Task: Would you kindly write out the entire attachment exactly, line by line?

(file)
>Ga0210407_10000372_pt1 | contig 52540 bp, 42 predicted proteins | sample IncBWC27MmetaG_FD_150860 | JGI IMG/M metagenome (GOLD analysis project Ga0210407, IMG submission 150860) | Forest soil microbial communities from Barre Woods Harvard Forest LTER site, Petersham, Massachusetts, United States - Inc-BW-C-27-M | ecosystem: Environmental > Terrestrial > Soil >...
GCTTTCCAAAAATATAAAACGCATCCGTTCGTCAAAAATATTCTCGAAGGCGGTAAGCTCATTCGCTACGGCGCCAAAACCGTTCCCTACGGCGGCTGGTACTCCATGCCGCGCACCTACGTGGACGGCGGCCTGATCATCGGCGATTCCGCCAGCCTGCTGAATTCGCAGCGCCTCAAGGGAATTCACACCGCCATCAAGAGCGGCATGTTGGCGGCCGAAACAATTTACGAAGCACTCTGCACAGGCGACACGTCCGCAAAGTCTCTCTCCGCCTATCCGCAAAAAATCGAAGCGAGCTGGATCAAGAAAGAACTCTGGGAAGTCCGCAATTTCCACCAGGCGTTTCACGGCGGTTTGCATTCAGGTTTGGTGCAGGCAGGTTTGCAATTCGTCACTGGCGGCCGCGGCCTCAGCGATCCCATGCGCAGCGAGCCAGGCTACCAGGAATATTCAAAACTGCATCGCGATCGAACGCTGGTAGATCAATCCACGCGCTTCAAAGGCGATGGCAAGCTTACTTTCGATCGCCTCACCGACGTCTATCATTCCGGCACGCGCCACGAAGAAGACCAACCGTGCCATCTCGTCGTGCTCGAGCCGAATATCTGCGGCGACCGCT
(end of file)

>Ga0210407_10000372_pt1 | contig 52540 bp, 42 predicted proteins | sample IncBWC27MmetaG_FD_150860 | JGI IMG/M metagenome (GOLD analysis project Ga0210407, IMG submission 150860) | Forest soil microbial communities from Barre Woods Harvard Forest LTER site, Petersham, Massachusetts, United States - Inc-BW-C-27-M | ecosystem: Environmental > Terrestrial > Soil >...
GCTTTCCAAAAATATAAAACGCATCCGTTCGTCAAAAATATTCTCGAAGGCGGTAAGCTCATTCGCTACGGCGCCAAAACCGTTCCCTACGGCGGCTGGTACTCCATGCCGCGCACCTACGTGGACGGCGGCCTGATCATCGGCGATTCCGCCAGCCTGCTGAATTCGCAGCGCCTCAAGGGAATTCACACCGCCATCAAGAGCGGCATGTTGGCGGCCGAAACAATTTACGAAGCACTCTGCACAGGCGACACGTCCGCAAAGTCTCTCTCCGCCTATCCGCAAAAAATCGAAGCGAGCTGGATCAAGAAAGAACTCTGGGAAGTCCGCAATTTCCACCAGGCGTTTCACGGCGGTTTGCATTCAGGTTTGGTGCAGGCAGGTTTGCAATTCGTCACTGGCGGCCGCGGCCTCAGCGATCCCATGCGCAGCGAGCCAGGCTACCAGGAATATTCAAAACTGCATCGCGATCGAACGCTGGTAGATCAATCCACGCGCTTCAAAGGCGATGGCAAGCTTACTTTCGATCGCCTCACCGACGTCTATCATTCCGGCACGCGCCACGAAGAAGACCAACCGTGCCATCTCGTCGTGCTCGAGCCGAATATCTGCGGCGACCGCT